Hardman, Samuel G., and Dwight Lyman Moody. Thoughts for the Quiet Hour. Willow Grove, PA: Woodlawn Electronic Publishing, 1997. Print.

Eternal Life

Eternal LifeActs 13:4648 Excerpt This phrase eternal life is probably one of the most difficult expressions of the Bible to render satisfactorily. Literally the meaning of “eternal” or “everlasting” refers to length of time, for example, “life that never ends.” But this can be very seriously misunderstood if people are to conclude that by becoming Christians they will never die. On the other hand, to use an expression such as “life which comes from God” or “true life” is to miss some of the significance of this quality of life which does continue not only throughout one’s earthly lifetime, but even after death. In some languages an attempt has been made to represent both the qualitative and the quantitative factors involved by translating “real life which never ends.” This may ultimately be the best solution. More Newman, Barclay Moon, and Eugene Albert Nida. A Handbook on the Acts of the Apostles. New York: United Bible Societies, 1972. Print. UBS Handbook Series.

Abide

AbideJohn 15:4–79–1016 Excerpt R. Bultmann (John [Eng. tr., 1971] 535n.1) correctly emphasizes two aspects of μένω ἐν: In reference to humankind “abide in” designates “loyalty”; in reference to the revealer or God it designates “the eternal validity of the divine act of salvation for the believer.”More Balz, Horst Robert, and Gerhard Schneider. Exegetical Dictionary of the New Testament1990– : 408. Print.

A Diligent Son and a Lazy Son

A Diligent Son and a Lazy SonExcerpt Verses1b–5 form a collection marked off by the inclusio of “wise son/foolish son” (v.1) and “wise son/disgraceful son” (v.5).195 The theme of the collection is that a family will thrive if the children are diligent in their work but collapse if they are lazy or resort to crime. More Garrett, Duane A. Proverbs, Ecclesiastes, Song of Songs. Vol. 14. Nashville: Broadman & Holman Publishers, 1993. Print. The New American Commentary.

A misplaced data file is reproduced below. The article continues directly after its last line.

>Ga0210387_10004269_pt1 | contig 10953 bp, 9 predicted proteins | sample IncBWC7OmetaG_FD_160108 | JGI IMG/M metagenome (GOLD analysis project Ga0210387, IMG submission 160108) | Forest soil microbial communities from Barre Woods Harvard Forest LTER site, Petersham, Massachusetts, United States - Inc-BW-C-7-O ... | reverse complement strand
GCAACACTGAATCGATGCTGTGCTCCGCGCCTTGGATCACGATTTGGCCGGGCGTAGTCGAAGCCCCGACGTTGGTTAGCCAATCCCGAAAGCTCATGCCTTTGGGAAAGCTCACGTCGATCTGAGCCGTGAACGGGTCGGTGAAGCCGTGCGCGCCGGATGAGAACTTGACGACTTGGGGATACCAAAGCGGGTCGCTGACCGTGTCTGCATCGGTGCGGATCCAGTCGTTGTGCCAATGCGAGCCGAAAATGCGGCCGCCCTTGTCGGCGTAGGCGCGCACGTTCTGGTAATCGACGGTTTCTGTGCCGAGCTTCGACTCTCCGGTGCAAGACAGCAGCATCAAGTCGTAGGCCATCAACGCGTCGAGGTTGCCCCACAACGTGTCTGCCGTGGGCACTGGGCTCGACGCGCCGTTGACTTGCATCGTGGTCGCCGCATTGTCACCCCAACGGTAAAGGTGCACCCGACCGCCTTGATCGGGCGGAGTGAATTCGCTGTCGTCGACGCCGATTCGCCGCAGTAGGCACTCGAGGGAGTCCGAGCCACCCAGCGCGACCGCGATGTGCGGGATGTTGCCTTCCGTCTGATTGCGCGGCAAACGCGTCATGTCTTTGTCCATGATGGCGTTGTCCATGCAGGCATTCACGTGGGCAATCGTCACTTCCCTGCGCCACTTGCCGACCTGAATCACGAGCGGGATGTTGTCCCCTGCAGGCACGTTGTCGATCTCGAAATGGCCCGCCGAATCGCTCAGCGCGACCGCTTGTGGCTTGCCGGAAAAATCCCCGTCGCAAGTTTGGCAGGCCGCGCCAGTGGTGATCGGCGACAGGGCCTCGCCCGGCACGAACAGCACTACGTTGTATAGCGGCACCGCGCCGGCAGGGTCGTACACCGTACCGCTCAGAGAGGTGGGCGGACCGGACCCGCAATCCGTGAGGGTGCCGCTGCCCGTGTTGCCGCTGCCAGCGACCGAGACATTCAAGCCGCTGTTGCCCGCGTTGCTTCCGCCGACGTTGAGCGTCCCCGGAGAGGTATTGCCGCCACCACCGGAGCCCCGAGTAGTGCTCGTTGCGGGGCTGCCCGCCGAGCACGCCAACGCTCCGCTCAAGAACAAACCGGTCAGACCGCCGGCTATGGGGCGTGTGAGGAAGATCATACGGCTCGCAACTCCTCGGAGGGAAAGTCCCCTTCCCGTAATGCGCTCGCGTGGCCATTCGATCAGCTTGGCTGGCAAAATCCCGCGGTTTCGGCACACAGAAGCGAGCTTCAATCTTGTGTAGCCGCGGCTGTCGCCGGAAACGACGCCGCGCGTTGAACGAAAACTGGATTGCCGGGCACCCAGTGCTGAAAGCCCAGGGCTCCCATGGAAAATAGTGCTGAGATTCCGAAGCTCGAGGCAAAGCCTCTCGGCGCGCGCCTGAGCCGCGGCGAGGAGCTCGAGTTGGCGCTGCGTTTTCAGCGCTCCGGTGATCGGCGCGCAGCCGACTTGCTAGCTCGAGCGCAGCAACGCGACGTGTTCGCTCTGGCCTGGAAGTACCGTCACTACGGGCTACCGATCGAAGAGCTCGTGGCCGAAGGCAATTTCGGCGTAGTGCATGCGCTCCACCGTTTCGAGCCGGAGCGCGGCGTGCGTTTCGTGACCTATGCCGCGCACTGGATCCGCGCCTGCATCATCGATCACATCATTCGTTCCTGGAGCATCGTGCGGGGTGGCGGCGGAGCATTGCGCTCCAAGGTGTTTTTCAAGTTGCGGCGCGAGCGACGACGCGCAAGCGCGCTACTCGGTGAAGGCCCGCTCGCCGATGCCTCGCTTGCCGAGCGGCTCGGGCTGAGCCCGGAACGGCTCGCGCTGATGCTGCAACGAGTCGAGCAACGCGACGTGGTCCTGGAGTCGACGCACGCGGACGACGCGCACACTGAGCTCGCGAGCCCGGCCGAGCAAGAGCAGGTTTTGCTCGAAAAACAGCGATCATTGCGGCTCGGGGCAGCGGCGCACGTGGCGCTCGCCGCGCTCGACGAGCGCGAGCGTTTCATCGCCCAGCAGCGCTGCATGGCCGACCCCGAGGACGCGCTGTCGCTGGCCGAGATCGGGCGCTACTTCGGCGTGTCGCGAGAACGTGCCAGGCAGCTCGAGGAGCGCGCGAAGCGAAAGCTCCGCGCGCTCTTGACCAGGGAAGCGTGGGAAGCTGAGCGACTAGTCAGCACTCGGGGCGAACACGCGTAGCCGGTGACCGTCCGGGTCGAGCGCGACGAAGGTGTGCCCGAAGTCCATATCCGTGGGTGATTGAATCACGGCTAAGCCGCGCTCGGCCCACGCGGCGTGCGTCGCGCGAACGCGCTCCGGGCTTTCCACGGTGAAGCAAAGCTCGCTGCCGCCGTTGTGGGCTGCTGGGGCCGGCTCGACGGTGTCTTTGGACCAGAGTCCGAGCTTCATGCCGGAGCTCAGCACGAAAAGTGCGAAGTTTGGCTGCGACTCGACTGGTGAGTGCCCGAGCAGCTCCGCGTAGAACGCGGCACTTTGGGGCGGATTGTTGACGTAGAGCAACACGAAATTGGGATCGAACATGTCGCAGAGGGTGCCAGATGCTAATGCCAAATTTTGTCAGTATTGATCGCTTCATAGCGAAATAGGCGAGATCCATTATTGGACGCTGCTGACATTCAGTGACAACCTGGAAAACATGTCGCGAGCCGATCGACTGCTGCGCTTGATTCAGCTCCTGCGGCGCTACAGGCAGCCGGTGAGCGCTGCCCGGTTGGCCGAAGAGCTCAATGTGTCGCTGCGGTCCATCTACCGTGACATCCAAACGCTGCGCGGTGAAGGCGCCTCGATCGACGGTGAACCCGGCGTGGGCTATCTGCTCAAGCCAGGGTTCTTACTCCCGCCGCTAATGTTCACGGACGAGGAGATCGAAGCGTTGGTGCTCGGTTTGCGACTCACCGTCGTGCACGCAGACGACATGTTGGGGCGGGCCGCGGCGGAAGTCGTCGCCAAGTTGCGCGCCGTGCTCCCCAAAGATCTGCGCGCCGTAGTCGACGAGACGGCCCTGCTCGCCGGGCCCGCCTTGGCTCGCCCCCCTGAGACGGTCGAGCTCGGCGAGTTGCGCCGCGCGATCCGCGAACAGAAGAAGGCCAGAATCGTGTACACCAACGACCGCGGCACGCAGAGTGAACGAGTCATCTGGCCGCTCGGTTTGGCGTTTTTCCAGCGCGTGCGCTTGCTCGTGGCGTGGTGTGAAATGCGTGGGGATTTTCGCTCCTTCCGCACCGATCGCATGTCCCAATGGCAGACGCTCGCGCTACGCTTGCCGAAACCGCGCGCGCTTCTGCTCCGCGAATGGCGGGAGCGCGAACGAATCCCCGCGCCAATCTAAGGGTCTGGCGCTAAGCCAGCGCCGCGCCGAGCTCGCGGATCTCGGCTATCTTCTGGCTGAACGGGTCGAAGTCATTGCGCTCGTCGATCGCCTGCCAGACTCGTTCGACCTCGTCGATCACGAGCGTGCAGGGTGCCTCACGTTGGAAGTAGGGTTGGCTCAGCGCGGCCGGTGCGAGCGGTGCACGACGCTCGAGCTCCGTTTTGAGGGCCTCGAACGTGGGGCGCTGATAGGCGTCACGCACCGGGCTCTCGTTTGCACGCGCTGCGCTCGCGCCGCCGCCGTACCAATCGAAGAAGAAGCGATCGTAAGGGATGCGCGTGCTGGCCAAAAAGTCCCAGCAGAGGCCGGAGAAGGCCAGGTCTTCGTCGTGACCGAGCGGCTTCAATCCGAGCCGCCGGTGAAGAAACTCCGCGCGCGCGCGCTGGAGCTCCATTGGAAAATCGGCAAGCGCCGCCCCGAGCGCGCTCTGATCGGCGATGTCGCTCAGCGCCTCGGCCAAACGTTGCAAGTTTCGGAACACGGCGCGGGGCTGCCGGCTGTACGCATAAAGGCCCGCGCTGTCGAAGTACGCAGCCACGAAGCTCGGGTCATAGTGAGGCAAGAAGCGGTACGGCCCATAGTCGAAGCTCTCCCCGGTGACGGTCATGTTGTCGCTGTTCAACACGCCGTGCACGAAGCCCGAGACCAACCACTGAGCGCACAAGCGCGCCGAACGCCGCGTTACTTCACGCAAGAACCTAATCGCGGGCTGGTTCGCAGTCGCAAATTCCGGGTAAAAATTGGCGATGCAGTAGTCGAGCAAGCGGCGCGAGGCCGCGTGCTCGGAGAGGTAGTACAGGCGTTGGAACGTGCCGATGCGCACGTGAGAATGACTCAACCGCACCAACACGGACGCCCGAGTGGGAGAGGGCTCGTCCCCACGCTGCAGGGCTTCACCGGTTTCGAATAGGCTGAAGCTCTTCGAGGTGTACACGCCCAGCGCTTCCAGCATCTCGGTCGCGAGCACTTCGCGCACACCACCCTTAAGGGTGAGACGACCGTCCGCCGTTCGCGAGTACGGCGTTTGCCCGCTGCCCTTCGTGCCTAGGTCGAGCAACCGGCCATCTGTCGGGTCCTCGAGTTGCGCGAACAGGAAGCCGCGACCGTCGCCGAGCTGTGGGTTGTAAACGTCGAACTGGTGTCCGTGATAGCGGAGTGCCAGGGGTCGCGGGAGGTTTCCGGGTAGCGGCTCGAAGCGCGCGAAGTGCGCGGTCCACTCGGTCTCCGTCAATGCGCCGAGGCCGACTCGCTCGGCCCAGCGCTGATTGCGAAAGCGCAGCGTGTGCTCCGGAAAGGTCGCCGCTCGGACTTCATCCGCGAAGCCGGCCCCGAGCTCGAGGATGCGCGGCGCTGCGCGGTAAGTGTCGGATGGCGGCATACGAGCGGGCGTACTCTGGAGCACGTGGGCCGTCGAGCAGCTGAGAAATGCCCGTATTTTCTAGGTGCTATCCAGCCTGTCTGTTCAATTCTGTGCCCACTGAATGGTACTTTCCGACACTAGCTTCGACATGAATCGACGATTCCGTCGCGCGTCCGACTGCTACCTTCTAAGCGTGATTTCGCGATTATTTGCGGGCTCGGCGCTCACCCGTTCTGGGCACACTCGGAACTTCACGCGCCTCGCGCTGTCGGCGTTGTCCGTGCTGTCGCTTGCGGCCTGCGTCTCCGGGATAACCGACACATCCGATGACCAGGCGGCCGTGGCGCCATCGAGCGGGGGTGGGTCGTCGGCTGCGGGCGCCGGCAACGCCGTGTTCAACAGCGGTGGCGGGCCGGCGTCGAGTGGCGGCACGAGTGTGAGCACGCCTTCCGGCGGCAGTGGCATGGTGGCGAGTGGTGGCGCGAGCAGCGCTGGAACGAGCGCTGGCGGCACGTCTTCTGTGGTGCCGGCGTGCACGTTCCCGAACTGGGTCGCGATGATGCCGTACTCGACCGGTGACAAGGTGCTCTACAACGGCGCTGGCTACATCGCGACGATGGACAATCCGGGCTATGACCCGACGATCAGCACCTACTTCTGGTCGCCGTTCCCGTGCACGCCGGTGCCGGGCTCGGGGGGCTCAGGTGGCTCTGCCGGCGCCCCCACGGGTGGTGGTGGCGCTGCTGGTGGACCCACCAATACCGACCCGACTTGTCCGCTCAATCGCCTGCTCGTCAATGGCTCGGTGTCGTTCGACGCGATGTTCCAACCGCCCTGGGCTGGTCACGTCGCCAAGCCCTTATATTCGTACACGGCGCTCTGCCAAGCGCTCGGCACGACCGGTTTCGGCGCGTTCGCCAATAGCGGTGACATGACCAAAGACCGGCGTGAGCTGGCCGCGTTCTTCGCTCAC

Treated as Impostors

Treated as ImpostorsExcerpt Friends had failed him, converts had turned upon him, and his works were threatened by wicked men. “But,” as Philip Hughes explains, “no sorrow, no disappointment, however severe, could ever interrupt, let alone extinguish, the joy of his salvation with its vision of unclouded glory to come, for this joy was founded upon the sovereign supremacy of God, who overrules all things and causes them to work together for good to those He has called” (cf.Romans. 8:1828).6 More Hughes, R. Kent. 2 Corinthians: Power in Weakness. Wheaton, IL: Crossway Books, 2006. Print. Preaching the Word.

Lectionary Devotions

Today WEDNESDAY OF THE FIRST WEEK OF LENT Catholic Daily Readings First Reading Jon 3:1–10 Response Ps 51:19b PsalmPs 51:3–412–1318–19 Gospel Acclamation Joe 2:12–13 Gospel Lk 11:29–32
Today WEDNESDAY AFTER THE FIRST SUNDAY IN LENT Revised Common Lectionary Daily Readings Psalm Ps 77 First Reading Pr 30:1–9 Second Reading Mt 4:1–11
Today WEDNESDAY OF THE FIRST WEEK IN LENT Book of Common Prayer (1979) Daily Office Lectionary Psalms (Morning) Ps 119:49–72 Psalms (Evening)